Adventures of s/v WILD HAIR


Our land life took on form, solidity, routine. We had mastery of a limited set of skills. We had habitual expectations of others and ourselves. Going sailing, we let go of our attachments to our roles, views, and rituals. We persist because we are growing in this shapeless and dynamic world.

Monday, November 30, 2009


Cruising is sailing from one exotic port to the next to fix your boat.
It’s true! Salt water and the constant torque and flex of the boat underway combine to make an exceptionally harsh environment. The boat demands constant love and attention. Just for fun I’ve included here a list of the problems we experienced and the repairs we made in the month-and-a-half from September 27th to November 11th. By all accounts, this list is fairly typical for live-aboard cruisers.

Problem: after rebuilding the head, the toilet still won’t stay flushed
Solution: we installed a new electric toilet. This complex task challenged Dave’s plumbing, electrical, and mechanical skills, required multiple calls to the company’s technical support hotline and visits to the company’s booth at the Annapolis boat show to request a specially engineered part be sent overnight.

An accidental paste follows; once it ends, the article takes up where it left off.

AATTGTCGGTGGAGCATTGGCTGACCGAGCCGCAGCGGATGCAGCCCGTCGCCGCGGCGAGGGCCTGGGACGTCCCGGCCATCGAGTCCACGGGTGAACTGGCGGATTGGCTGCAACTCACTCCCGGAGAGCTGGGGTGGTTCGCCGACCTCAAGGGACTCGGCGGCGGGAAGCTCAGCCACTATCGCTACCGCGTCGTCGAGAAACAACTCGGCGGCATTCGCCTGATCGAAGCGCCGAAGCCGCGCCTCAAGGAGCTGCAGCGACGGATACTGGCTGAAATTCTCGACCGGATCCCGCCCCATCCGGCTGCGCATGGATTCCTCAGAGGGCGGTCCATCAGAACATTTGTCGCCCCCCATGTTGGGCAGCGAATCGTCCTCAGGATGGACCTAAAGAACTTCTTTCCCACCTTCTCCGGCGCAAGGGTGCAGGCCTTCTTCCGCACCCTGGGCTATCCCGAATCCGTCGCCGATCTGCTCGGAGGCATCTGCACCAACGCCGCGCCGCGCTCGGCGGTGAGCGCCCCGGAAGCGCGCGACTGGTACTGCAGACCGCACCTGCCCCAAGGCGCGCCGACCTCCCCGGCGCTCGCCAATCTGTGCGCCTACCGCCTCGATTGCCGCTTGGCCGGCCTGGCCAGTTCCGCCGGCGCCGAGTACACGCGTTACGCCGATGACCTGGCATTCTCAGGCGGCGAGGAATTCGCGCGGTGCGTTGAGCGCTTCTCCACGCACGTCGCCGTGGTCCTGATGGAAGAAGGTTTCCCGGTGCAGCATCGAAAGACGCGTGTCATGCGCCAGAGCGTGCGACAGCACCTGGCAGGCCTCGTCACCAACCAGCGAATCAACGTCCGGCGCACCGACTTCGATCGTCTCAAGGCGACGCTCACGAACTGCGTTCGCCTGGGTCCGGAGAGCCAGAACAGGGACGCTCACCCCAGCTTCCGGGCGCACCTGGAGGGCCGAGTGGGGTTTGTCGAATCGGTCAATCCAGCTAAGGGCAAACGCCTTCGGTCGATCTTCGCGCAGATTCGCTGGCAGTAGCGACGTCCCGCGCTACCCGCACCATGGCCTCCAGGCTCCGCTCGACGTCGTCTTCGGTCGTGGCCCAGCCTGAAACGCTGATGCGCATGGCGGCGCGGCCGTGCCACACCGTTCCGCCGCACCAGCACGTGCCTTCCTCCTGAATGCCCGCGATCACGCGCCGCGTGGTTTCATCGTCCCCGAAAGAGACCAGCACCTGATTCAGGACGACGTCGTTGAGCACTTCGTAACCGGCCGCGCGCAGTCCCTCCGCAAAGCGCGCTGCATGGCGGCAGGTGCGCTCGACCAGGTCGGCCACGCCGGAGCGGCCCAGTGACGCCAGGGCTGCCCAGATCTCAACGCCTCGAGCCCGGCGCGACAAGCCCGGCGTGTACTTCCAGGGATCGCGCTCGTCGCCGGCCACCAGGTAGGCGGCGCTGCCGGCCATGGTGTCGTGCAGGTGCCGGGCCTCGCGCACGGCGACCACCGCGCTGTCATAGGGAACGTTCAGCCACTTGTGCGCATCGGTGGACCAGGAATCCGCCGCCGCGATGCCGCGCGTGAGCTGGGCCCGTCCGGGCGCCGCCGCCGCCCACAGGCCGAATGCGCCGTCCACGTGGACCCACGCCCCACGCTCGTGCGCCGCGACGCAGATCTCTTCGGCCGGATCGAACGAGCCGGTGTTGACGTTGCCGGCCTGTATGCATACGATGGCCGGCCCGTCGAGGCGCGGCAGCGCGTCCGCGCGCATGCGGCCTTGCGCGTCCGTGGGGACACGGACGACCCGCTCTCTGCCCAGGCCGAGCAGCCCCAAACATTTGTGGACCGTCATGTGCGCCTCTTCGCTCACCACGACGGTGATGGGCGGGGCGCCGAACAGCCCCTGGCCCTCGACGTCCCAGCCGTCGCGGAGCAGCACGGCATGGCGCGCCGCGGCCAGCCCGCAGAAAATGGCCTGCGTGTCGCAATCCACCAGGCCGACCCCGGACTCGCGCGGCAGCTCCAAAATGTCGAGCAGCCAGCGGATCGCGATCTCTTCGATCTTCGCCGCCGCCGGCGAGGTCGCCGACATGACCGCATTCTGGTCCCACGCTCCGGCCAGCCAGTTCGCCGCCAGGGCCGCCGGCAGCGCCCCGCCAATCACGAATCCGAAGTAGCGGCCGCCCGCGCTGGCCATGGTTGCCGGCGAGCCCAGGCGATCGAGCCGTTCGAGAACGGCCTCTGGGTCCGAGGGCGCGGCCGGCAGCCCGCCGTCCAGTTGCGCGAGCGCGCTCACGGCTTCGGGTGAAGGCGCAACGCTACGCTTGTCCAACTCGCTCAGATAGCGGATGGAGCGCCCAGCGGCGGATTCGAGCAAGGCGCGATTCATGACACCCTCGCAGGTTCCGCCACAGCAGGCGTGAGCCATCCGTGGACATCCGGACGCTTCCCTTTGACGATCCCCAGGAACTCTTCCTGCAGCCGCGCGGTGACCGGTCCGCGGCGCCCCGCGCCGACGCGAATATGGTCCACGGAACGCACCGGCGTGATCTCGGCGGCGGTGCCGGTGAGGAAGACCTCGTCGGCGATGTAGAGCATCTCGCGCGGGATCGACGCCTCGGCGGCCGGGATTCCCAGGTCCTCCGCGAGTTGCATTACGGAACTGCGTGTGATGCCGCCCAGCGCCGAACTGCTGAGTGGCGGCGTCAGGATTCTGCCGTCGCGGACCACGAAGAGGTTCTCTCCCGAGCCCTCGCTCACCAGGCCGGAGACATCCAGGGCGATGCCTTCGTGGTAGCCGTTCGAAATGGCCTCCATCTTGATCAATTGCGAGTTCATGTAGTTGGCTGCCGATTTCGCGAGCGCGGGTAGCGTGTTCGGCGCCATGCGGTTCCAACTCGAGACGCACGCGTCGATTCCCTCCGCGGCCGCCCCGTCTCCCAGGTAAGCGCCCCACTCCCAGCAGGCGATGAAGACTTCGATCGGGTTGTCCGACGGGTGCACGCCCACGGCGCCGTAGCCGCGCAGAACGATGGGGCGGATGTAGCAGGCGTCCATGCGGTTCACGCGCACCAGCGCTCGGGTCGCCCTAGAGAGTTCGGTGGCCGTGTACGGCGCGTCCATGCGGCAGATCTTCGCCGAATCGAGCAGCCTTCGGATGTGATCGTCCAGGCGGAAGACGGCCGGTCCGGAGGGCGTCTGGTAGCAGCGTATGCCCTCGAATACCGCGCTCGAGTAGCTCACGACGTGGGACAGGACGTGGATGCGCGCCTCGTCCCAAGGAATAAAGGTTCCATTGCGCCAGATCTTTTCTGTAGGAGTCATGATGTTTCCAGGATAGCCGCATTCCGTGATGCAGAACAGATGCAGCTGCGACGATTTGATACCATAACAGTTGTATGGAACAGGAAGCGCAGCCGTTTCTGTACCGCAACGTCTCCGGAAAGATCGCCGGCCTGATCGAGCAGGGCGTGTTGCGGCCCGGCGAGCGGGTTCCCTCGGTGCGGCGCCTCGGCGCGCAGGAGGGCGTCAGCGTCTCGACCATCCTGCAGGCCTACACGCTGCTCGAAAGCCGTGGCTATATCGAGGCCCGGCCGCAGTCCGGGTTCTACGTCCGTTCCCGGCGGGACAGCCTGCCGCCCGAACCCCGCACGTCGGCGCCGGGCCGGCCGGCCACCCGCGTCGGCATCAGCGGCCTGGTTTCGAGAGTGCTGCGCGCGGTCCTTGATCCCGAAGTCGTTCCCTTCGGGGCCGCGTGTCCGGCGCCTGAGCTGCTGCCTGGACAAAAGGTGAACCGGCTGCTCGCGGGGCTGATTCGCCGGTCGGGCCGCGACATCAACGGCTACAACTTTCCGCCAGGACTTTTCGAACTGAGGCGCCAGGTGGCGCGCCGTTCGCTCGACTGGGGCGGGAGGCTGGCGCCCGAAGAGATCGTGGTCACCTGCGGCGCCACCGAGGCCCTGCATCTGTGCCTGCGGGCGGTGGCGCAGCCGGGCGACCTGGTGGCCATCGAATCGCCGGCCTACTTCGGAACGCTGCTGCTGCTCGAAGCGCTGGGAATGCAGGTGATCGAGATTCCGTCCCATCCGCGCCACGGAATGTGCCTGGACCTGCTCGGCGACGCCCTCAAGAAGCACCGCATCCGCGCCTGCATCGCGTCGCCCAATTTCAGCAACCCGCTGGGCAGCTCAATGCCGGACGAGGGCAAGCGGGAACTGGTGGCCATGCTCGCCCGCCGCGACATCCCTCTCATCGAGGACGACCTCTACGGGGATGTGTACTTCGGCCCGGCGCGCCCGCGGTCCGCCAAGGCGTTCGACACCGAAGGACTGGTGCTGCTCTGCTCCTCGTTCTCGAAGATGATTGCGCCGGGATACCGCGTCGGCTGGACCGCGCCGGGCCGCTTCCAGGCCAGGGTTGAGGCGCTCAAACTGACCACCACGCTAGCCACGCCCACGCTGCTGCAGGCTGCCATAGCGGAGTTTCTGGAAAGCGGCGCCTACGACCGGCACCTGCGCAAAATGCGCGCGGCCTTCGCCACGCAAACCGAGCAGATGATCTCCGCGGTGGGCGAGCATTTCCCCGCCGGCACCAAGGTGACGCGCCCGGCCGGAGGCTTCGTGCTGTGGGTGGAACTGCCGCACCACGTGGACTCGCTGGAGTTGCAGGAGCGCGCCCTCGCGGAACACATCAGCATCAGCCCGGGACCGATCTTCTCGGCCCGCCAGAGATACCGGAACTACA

Problem: we exhausted our fuel supply in the Norfolk/Portsmouth shipping lane
Solution: we sailed to an anchorage (arriving after dark), added more fuel, and bled air out of system.

Problem: the boat’s engine died unexpectedly a week later
Solution: we called for a tow off the notorious “Frying Pan Shoals” at “Cape Fear,” cleaned diesel tar out of fuel/water separators, manifold valve, hoses, tanks and primary and secondary filters. Also, we pumped out and hand filtered all the diesel in the tanks.

Problem: our newly installed fuel filtering system repeatedly shorted out
Solution: after many weekend and late-night conversations with the company’s owner, we determined a yet-to-be-connected display wire was touching a piece of metal inside the engine room thereby causing the short.

Problem: the main sail pulled out of the mast track
Solution: we contacted the track’s manufacturer because the system was new and under warrantee. The item was repaired by a professional rigger.